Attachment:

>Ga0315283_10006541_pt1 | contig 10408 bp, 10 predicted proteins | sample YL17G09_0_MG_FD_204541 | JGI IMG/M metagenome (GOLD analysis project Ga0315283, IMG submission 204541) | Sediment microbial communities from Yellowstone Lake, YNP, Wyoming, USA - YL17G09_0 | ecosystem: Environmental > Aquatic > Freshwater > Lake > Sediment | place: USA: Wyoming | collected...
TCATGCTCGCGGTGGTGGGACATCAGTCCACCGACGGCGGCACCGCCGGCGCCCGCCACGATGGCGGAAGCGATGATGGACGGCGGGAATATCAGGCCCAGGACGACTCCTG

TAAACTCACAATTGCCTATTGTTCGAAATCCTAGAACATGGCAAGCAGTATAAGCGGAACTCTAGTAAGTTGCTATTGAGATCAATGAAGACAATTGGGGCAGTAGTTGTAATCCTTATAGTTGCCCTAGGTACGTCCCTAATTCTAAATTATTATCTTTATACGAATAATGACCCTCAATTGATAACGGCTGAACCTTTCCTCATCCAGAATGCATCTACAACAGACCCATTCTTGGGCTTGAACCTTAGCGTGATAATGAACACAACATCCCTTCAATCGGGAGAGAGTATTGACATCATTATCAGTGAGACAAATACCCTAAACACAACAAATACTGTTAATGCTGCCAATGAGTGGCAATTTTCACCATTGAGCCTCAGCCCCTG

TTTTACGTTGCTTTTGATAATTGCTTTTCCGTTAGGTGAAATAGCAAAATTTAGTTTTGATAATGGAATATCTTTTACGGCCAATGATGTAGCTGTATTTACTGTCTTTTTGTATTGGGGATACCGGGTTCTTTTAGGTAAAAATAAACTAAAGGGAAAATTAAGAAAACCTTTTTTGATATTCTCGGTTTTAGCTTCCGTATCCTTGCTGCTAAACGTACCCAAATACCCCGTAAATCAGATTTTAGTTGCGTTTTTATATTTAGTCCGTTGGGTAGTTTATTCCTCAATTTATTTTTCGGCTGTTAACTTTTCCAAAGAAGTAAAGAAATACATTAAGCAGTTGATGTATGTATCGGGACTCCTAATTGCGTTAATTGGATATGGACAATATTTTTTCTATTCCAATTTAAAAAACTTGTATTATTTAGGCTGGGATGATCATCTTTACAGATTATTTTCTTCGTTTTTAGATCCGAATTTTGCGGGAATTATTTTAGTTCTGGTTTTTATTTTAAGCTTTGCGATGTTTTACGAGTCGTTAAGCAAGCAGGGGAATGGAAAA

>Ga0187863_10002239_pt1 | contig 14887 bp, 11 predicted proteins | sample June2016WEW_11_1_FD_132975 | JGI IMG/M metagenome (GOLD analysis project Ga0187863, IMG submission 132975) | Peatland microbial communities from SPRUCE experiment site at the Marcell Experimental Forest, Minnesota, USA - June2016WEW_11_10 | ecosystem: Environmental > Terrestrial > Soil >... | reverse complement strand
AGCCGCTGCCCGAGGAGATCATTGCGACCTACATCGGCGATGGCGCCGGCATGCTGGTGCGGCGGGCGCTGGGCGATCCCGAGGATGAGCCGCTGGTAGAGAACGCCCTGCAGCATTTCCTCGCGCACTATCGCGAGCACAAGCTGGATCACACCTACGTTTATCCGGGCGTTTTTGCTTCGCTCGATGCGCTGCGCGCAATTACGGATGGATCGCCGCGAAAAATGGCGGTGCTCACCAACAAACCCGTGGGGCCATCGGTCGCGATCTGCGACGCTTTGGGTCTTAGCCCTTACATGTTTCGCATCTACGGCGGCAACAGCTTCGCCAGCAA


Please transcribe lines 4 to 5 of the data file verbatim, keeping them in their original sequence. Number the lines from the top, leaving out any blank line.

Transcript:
TTTTACGTTGCTTTTGATAATTGCTTTTCCGTTAGGTGAAATAGCAAAATTTAGTTTTGATAATGGAATATCTTTTACGGCCAATGATGTAGCTGTATTTACTGTCTTTTTGTATTGGGGATACCGGGTTCTTTTAGGTAAAAATAAACTAAAGGGAAAATTAAGAAAACCTTTTTTGATATTCTCGGTTTTAGCTTCCGTATCCTTGCTGCTAAACGTACCCAAATACCCCGTAAATCAGATTTTAGTTGCGTTTTTATATTTAGTCCGTTGGGTAGTTTATTCCTCAATTTATTTTTCGGCTGTTAACTTTTCCAAAGAAGTAAAGAAATACATTAAGCAGTTGATGTATGTATCGGGACTCCTAATTGCGTTAATTGGATATGGACAATATTTTTTCTATTCCAATTTAAAAAACTTGTATTATTTAGGCTGGGATGATCATCTTTACAGATTATTTTCTTCGTTTTTAGATCCGAATTTTGCGGGAATTATTTTAGTTCTGGTTTTTATTTTAAGCTTTGCGATGTTTTACGAGTCGTTAAGCAAGCAGGGGAATGGAAAA

>Ga0187863_10002239_pt1 | contig 14887 bp, 11 predicted proteins | sample June2016WEW_11_1_FD_132975 | JGI IMG/M metagenome (GOLD analysis project Ga0187863, IMG submission 132975) | Peatland microbial communities from SPRUCE experiment site at the Marcell Experimental Forest, Minnesota, USA - June2016WEW_11_10 | ecosystem: Environmental > Terrestrial > Soil >... | reverse complement strand